CM-1 Compact Mill

September 23, 2016

Small parts manufacturing can pose significant machining challenges for the average job shop. Tiny holes, minute features, extreme accuracies and fine surface finishes may prove difficult for larger CNC machines. Haas Automation’s new CM-1 compact mill is a small-footprint, high-accuracy solution for the production and prototyping of small, high-precision 2D and 3D parts, such as those found in the communications, aerospace, medical and dental industries.

The CM-1 features 12" x 10" x 12" travels, a 20" x 10" T-slot table, a 30,000-rpm ISO 20-taper spindle, and a 20-pocket automatic tool changer. Maximum cutting feeds are 500 ipm, with rapids to 757 ipm for reduced cycle times. The user-friendly NextGen Haas control makes set up and operation simple. Standard equipment includes a 15" color LCD monitor, 1 GB of program memory, Ethernet connectivity, a power-failure detection module, a USB port, a coolant system, high-speed machining software, and more. A number of high-productivity options are also available, including a 50,000-rpm spindle and full 5-axis capability.

The CM-1 is small enough to fit into most freight elevators, and can easily be moved with a pallet jack or equipment dolly. The machine runs on single-phase power.

For full 5-axis machining on the CL-1, Haas offers the TRT70, an ultracompact dual-axis tilting rotary table that provides ±120 degrees of tilt and 360 degrees of rotation to position parts to almost any angle for machining. The TRT70 provides 60 ft-lb (81.3 Nm) of torque on the tilt axis and 40 ft-lb (54.2 Nm) on the rotary axis for aggressive machining; and indexing speeds of 410 deg/sec on the tilt axis and 620 deg/sec on the rotary axis ensure short cycle times. The precision-ground 70 mm (2.76") platter features multiple bolt patterns and a precision through-bore for versatile fixturing, and will swing parts up to 4.0" (102 mm) diameter.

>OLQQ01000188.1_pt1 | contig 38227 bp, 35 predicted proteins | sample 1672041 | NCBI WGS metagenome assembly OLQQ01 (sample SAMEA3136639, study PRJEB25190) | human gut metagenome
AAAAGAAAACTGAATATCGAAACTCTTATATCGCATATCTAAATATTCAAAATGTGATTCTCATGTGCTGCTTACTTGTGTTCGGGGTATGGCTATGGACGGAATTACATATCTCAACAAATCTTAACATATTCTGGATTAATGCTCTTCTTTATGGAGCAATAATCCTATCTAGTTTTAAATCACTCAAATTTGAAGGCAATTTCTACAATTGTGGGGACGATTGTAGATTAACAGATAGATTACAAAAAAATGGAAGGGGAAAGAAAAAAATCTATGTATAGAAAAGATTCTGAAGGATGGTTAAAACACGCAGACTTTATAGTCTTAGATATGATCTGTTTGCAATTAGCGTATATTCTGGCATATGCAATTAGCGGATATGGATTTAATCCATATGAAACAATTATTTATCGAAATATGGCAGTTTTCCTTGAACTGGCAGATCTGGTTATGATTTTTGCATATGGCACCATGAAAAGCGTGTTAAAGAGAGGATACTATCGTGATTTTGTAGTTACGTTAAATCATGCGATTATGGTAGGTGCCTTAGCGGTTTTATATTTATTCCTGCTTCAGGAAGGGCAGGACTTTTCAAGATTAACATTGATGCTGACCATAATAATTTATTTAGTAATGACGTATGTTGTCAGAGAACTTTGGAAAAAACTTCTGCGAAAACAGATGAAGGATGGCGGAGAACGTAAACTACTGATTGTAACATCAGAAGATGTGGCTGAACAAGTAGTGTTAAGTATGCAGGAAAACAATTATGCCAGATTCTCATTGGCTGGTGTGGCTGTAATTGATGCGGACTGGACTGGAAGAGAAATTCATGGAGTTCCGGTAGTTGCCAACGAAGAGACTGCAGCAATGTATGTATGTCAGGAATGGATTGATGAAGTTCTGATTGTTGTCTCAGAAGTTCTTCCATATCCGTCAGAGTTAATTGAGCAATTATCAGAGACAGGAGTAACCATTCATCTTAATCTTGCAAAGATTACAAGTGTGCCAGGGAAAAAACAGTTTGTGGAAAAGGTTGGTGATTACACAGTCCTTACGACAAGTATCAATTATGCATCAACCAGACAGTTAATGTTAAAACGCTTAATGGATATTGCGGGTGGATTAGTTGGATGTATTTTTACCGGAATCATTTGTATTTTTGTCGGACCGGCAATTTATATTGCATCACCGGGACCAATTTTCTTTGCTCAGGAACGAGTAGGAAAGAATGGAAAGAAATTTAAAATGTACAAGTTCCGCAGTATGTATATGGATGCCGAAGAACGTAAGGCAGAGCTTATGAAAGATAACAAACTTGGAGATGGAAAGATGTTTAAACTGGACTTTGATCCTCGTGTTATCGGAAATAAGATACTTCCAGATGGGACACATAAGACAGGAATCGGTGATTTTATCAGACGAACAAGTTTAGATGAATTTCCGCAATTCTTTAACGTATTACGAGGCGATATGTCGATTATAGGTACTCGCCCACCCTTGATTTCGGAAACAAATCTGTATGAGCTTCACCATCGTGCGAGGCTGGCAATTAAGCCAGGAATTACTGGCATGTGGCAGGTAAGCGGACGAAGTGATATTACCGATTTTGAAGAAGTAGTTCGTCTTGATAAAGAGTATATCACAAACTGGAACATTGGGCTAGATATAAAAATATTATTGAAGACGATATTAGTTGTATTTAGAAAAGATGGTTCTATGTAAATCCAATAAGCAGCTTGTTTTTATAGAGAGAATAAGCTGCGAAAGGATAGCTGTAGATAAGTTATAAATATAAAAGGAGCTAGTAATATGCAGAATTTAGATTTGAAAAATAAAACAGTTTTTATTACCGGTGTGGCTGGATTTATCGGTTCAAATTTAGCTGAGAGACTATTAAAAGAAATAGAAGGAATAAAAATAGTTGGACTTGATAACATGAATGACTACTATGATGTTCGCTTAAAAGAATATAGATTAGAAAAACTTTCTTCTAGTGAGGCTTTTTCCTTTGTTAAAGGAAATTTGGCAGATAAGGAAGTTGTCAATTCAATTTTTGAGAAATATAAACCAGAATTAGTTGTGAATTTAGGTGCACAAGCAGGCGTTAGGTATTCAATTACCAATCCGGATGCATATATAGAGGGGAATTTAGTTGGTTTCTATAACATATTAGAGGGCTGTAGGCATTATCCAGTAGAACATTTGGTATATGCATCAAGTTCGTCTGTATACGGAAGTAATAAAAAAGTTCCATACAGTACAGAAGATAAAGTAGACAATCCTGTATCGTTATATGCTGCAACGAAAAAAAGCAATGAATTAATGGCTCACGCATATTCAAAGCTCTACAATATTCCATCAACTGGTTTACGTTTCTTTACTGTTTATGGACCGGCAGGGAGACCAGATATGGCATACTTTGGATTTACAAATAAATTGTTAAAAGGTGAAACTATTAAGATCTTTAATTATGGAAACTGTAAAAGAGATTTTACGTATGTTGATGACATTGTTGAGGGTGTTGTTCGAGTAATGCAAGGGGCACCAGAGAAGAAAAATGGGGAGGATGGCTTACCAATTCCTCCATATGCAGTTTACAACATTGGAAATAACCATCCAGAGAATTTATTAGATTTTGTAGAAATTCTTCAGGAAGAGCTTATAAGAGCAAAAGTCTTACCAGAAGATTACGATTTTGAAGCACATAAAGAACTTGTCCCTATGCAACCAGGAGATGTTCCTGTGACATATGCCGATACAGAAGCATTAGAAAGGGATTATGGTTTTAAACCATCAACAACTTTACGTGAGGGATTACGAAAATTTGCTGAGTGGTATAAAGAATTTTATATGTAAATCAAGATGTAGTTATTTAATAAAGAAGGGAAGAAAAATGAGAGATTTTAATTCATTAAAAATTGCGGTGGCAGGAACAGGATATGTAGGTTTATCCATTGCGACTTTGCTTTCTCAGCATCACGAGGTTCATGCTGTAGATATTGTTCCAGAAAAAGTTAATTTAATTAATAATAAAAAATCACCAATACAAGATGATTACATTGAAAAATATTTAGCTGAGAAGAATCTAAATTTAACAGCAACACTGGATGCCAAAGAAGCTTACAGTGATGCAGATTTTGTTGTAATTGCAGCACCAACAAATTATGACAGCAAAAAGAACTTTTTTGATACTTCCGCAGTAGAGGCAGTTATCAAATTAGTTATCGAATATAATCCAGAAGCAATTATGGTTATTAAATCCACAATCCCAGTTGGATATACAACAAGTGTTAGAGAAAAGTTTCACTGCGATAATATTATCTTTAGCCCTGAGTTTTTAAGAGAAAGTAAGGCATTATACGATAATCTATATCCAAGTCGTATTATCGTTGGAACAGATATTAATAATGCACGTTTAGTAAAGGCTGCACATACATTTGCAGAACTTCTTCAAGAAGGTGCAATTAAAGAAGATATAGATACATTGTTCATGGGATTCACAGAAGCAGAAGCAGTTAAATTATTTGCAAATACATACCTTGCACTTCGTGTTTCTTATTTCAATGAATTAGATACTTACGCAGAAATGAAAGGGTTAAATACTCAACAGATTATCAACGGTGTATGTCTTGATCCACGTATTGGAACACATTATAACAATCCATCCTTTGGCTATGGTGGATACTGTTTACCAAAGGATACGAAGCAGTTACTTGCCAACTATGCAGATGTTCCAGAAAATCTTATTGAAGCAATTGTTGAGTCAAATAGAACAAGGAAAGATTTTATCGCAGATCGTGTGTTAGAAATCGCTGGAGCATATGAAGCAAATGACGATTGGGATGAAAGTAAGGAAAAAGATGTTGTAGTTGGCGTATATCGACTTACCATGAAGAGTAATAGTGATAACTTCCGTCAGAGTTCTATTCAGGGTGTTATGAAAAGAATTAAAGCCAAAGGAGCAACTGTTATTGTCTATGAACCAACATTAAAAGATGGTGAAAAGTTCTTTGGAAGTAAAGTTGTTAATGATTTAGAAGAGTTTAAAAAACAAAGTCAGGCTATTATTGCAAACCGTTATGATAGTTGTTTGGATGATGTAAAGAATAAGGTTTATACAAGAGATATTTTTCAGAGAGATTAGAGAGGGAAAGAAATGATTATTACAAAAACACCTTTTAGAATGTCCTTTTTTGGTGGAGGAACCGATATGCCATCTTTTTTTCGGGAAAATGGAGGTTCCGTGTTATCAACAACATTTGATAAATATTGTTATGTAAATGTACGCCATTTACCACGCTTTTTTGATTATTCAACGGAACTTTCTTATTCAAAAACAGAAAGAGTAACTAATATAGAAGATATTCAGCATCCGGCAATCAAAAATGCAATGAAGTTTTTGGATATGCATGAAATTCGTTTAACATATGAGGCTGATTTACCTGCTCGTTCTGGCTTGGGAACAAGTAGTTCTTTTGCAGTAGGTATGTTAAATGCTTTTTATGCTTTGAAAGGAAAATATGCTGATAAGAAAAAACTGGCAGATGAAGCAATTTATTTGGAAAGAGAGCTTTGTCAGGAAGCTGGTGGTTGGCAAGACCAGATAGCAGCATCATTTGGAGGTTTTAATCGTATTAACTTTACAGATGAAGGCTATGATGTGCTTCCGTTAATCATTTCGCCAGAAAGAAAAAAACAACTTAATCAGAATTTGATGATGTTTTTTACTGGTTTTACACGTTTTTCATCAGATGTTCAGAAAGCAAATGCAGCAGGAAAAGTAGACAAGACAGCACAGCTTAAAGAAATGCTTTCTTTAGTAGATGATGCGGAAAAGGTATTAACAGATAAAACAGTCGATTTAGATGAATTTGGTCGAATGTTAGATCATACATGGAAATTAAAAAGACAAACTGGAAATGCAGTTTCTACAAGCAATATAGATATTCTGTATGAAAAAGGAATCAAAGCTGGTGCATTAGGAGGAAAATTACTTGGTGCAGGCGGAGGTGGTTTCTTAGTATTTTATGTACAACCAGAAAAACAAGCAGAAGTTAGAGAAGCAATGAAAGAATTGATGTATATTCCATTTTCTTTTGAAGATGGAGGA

Related Glossary Terms

  • computer numerical control ( CNC)

    computer numerical control ( CNC)

    Microprocessor-based controller dedicated to a machine tool that permits the creation or modification of parts. Programmed numerical control activates the machine’s servos and spindle drives and controls the various machining operations. See DNC, direct numerical control; NC, numerical control.

  • coolant


    Fluid that reduces temperature buildup at the tool/workpiece interface during machining. Normally takes the form of a liquid such as soluble or chemical mixtures (semisynthetic, synthetic) but can be pressurized air or other gas. Because of water’s ability to absorb great quantities of heat, it is widely used as a coolant and vehicle for various cutting compounds, with the water-to-compound ratio varying with the machining task. See cutting fluid; semisynthetic cutting fluid; soluble-oil cutting fluid; synthetic cutting fluid.

  • inches per minute ( ipm)

    inches per minute ( ipm)

    Value that refers to how far the workpiece or cutter advances linearly in 1 minute, defined as: ipm = ipt 5 number of effective teeth 5 rpm. Also known as the table feed or machine feed.

  • milling machine ( mill)

    milling machine ( mill)

    Runs endmills and arbor-mounted milling cutters. Features include a head with a spindle that drives the cutters; a column, knee and table that provide motion in the three Cartesian axes; and a base that supports the components and houses the cutting-fluid pump and reservoir. The work is mounted on the table and fed into the rotating cutter or endmill to accomplish the milling steps; vertical milling machines also feed endmills into the work by means of a spindle-mounted quill. Models range from small manual machines to big bed-type and duplex mills. All take one of three basic forms: vertical, horizontal or convertible horizontal/vertical. Vertical machines may be knee-type (the table is mounted on a knee that can be elevated) or bed-type (the table is securely supported and only moves horizontally). In general, horizontal machines are bigger and more powerful, while vertical machines are lighter but more versatile and easier to set up and operate.